This week marks the 50th anniversary of Cathy Come Home. Cathy Come Home let everybody off the hook. It didn’t put the boot in where it should have done. Earlier this year I wrote a piece for the PCS Union explaining why I believe this.
The Wednesday Play
Winner: Italia Prize for Television 1968
Cathy and Reg fall on hard times when Reg is injured at work. They begin a slide into poverty, debt and homelessness, until the authorities forcibly take Cathy’s children away…
“A programme to remember” – OBSERVER
“Few can have watched … without being deeply moved” – TIMES
“Dynamite … a magnificent piece of observant, sparse writing, direction, and production” – DAILY MIRROR
STEWART LANE talks to Tony Garnett, the producer of tonight’s B.B.C.- 1 play. (1966)
TONY GARNETT, producer of “Cathy Come Home”, tonight’s play on BBC 1 began his career as an actor, appearing in several television plays.
In 1964 he joined the B.B.C. as a script editor, assisting in the work on the Wednesday play series.
Sunday Telegraph 08/01/67
STOP MIXING TV FACT AND FICTION
by Grace Wyndham Goldie
ON Wednesday the B.B.C. Is going to repeat Jeremy Sand-ford’s tear-jerker “ Cathy Come Home,” about the plight of those who cannot find anywhere to live. This is a disturbing decision. As a once-for-all experiment in television dramatic presentation it was all right. Most of those who had reservations about its validity, and I was one of them, considered it an effective piece of television. But the decision to repeat it indicates that it may be an early example of n new and dangerous trend in television drama. read more…
The Observer: Sunday September 26, 1999
The release of the video of the Sixties TV drama about homelessness has been halted after accusations by the writer that the deal betrays those involved, Vanessa Thorpe reports
The much-heralded video release of Cathy Come Home , the BBC’s ground-breaking 1966 TV drama about homelessness, has been cancelled. The decision to pull the film at the last minute follows a row that has split the writer, Jeremy Sandford, and the director, Ken Loach, and has upset the family of the late Carol White, the actress who played the single mother at the centre of the story.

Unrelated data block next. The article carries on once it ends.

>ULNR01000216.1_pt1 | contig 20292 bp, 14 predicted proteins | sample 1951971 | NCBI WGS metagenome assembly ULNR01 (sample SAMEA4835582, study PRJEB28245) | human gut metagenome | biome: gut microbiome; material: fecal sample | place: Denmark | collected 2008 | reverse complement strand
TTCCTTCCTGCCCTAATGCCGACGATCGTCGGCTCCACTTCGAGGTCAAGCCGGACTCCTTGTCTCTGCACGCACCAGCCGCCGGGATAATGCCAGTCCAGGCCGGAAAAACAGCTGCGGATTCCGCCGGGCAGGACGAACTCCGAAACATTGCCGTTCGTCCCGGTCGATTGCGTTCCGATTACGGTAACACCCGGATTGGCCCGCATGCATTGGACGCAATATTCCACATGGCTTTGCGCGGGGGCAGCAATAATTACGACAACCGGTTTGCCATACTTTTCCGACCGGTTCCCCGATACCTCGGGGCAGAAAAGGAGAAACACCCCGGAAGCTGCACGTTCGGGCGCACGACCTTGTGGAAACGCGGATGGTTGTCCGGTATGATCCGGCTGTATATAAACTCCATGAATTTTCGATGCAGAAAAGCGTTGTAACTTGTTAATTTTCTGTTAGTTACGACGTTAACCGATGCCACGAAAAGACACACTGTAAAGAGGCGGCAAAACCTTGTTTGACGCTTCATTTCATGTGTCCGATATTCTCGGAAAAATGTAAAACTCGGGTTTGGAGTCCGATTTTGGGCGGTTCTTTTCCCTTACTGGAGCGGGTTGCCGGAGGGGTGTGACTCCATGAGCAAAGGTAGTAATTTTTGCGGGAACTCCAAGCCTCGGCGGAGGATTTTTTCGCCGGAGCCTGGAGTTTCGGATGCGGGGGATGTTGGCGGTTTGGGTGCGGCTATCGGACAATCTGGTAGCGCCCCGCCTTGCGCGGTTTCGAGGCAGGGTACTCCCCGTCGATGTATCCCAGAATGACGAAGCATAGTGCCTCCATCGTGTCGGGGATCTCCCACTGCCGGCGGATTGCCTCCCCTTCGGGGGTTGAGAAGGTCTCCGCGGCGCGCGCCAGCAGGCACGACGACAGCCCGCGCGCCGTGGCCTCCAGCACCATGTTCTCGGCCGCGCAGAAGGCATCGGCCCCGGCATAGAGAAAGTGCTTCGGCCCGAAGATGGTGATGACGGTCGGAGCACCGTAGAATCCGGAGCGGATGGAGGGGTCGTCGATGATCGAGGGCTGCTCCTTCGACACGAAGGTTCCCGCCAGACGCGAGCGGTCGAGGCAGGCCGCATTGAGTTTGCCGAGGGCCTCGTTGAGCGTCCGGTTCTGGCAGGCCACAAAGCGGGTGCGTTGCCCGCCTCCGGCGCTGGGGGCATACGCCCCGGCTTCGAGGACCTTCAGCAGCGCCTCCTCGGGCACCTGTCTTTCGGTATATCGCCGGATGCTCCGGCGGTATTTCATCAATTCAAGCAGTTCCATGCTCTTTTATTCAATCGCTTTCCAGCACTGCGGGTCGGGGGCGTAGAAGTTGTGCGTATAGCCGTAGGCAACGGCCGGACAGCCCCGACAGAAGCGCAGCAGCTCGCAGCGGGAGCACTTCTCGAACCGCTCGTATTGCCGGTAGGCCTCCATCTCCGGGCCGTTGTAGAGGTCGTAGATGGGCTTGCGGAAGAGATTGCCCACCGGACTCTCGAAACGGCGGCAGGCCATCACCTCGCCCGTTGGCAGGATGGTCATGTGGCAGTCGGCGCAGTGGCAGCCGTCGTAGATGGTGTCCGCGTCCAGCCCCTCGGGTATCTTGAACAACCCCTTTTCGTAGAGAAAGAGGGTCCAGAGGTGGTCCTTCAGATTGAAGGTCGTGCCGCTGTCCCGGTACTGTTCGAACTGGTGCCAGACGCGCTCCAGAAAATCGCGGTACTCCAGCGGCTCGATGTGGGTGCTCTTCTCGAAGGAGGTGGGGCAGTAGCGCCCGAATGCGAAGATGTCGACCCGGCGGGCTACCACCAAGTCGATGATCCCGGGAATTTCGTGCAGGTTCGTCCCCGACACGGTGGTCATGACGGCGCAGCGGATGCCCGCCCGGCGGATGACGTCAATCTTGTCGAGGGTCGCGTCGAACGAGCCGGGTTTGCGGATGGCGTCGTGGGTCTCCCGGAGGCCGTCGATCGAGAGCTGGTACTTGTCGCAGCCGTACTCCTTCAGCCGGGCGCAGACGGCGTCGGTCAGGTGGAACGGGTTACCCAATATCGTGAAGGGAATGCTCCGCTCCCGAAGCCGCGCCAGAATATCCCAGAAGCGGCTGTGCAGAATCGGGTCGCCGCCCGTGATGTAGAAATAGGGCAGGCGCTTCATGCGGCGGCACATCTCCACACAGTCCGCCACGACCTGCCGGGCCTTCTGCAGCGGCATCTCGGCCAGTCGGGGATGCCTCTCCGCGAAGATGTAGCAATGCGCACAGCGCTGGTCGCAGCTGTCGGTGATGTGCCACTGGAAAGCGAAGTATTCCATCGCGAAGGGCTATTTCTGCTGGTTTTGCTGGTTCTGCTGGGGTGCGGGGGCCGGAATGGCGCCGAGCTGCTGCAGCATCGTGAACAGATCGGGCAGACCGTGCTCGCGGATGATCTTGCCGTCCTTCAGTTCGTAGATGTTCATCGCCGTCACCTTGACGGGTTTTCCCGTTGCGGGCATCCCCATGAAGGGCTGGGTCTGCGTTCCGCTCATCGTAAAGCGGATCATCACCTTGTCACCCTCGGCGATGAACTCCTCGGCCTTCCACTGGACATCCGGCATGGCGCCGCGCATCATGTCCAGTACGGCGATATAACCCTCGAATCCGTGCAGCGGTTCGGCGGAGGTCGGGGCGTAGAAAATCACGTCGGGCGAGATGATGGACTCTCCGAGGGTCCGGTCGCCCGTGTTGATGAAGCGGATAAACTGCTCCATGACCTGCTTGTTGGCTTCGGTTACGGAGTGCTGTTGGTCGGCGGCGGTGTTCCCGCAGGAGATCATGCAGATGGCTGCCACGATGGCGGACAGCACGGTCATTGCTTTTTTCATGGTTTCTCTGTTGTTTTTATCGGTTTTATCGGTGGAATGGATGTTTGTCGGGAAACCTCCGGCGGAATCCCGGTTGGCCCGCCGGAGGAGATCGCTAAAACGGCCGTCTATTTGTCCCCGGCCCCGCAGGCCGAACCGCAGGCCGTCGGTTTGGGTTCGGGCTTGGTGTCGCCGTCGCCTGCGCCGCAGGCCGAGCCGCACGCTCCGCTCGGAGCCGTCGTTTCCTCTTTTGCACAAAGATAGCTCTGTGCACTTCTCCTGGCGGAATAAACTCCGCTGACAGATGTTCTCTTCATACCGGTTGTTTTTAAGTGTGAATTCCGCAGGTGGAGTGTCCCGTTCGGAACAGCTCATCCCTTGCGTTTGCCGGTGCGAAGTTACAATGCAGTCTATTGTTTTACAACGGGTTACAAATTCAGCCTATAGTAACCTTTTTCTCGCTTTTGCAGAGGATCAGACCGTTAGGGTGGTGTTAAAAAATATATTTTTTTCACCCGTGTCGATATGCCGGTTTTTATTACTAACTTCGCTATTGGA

Article by Derek Paget (Circa February 2000)
When, back in 1971, the original Theatre Quarterly devoted one of its earliest issues (TQ6, 1972) to television drama, the strongest reactions were to remarks by Tony Garnett concerning the recently developed form already being dubbed documentary drama. Subsequent issues featured both an attack on the form from Paul Ableman, and a vigorous defence from its leading practitioner, Jeremy Sandford, author of the seminal Cathy Come Home (1966). As this article bears witness, the debate still rages, and here its leading historian, Derek Paget — author of True Stories: Documentary Drama on Radio, Stage, and Television (Manchester University Press, 1990) — explores some of the ways in which myth has contributed as much as analysis to the argument. He goes back to contemporary documentation to explore the nature of the BBC’s own sometimes timorous attitude to the creature it had spawned, its context within the developing aesthetics and technology of television drama, the reactions of politicians and local government agencies — and the way in which repeat transmissions were (and were not) hedged about with paranoia. read more…